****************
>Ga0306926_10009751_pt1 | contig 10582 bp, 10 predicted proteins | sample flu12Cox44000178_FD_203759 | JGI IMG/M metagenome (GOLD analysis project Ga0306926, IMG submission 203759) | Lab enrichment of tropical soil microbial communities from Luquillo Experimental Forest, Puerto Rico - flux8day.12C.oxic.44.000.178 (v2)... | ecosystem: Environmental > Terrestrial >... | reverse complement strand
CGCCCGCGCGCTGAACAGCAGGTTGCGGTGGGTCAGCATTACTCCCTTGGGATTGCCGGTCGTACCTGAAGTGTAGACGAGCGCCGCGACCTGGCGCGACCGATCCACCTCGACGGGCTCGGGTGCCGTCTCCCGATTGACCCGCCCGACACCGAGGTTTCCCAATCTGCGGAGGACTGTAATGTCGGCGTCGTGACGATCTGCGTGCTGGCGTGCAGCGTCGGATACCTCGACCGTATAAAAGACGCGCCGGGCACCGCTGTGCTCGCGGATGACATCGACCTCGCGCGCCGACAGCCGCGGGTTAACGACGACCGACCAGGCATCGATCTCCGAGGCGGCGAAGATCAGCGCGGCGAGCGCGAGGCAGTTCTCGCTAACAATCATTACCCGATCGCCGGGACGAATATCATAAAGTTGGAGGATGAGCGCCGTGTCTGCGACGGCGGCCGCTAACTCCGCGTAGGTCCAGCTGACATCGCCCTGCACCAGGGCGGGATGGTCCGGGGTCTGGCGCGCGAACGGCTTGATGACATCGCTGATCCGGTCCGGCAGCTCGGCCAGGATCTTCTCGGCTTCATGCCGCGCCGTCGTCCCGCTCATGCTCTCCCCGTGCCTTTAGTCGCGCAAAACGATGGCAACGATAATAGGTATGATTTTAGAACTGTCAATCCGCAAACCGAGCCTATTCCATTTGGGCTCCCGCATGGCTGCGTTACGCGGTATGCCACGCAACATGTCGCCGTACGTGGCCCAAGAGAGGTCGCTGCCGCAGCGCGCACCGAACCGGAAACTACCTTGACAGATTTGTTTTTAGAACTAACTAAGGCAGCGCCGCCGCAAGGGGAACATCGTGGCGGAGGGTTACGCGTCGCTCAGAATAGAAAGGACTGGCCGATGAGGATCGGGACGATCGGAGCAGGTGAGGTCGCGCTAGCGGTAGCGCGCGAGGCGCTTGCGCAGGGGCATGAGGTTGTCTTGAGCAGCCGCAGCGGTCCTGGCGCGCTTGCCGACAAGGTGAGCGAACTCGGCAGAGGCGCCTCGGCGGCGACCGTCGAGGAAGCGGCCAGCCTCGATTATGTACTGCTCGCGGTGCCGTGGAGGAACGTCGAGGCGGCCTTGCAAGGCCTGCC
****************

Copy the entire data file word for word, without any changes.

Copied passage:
>Ga0306926_10009751_pt1 | contig 10582 bp, 10 predicted proteins | sample flu12Cox44000178_FD_203759 | JGI IMG/M metagenome (GOLD analysis project Ga0306926, IMG submission 203759) | Lab enrichment of tropical soil microbial communities from Luquillo Experimental Forest, Puerto Rico - flux8day.12C.oxic.44.000.178 (v2)... | ecosystem: Environmental > Terrestrial >... | reverse complement strand
CGCCCGCGCGCTGAACAGCAGGTTGCGGTGGGTCAGCATTACTCCCTTGGGATTGCCGGTCGTACCTGAAGTGTAGACGAGCGCCGCGACCTGGCGCGACCGATCCACCTCGACGGGCTCGGGTGCCGTCTCCCGATTGACCCGCCCGACACCGAGGTTTCCCAATCTGCGGAGGACTGTAATGTCGGCGTCGTGACGATCTGCGTGCTGGCGTGCAGCGTCGGATACCTCGACCGTATAAAAGACGCGCCGGGCACCGCTGTGCTCGCGGATGACATCGACCTCGCGCGCCGACAGCCGCGGGTTAACGACGACCGACCAGGCATCGATCTCCGAGGCGGCGAAGATCAGCGCGGCGAGCGCGAGGCAGTTCTCGCTAACAATCATTACCCGATCGCCGGGACGAATATCATAAAGTTGGAGGATGAGCGCCGTGTCTGCGACGGCGGCCGCTAACTCCGCGTAGGTCCAGCTGACATCGCCCTGCACCAGGGCGGGATGGTCCGGGGTCTGGCGCGCGAACGGCTTGATGACATCGCTGATCCGGTCCGGCAGCTCGGCCAGGATCTTCTCGGCTTCATGCCGCGCCGTCGTCCCGCTCATGCTCTCCCCGTGCCTTTAGTCGCGCAAAACGATGGCAACGATAATAGGTATGATTTTAGAACTGTCAATCCGCAAACCGAGCCTATTCCATTTGGGCTCCCGCATGGCTGCGTTACGCGGTATGCCACGCAACATGTCGCCGTACGTGGCCCAAGAGAGGTCGCTGCCGCAGCGCGCACCGAACCGGAAACTACCTTGACAGATTTGTTTTTAGAACTAACTAAGGCAGCGCCGCCGCAAGGGGAACATCGTGGCGGAGGGTTACGCGTCGCTCAGAATAGAAAGGACTGGCCGATGAGGATCGGGACGATCGGAGCAGGTGAGGTCGCGCTAGCGGTAGCGCGCGAGGCGCTTGCGCAGGGGCATGAGGTTGTCTTGAGCAGCCGCAGCGGTCCTGGCGCGCTTGCCGACAAGGTGAGCGAACTCGGCAGAGGCGCCTCGGCGGCGACCGTCGAGGAAGCGGCCAGCCTCGATTATGTACTGCTCGCGGTGCCGTGGAGGAACGTCGAGGCGGCCTTGCAAGGCCTGCC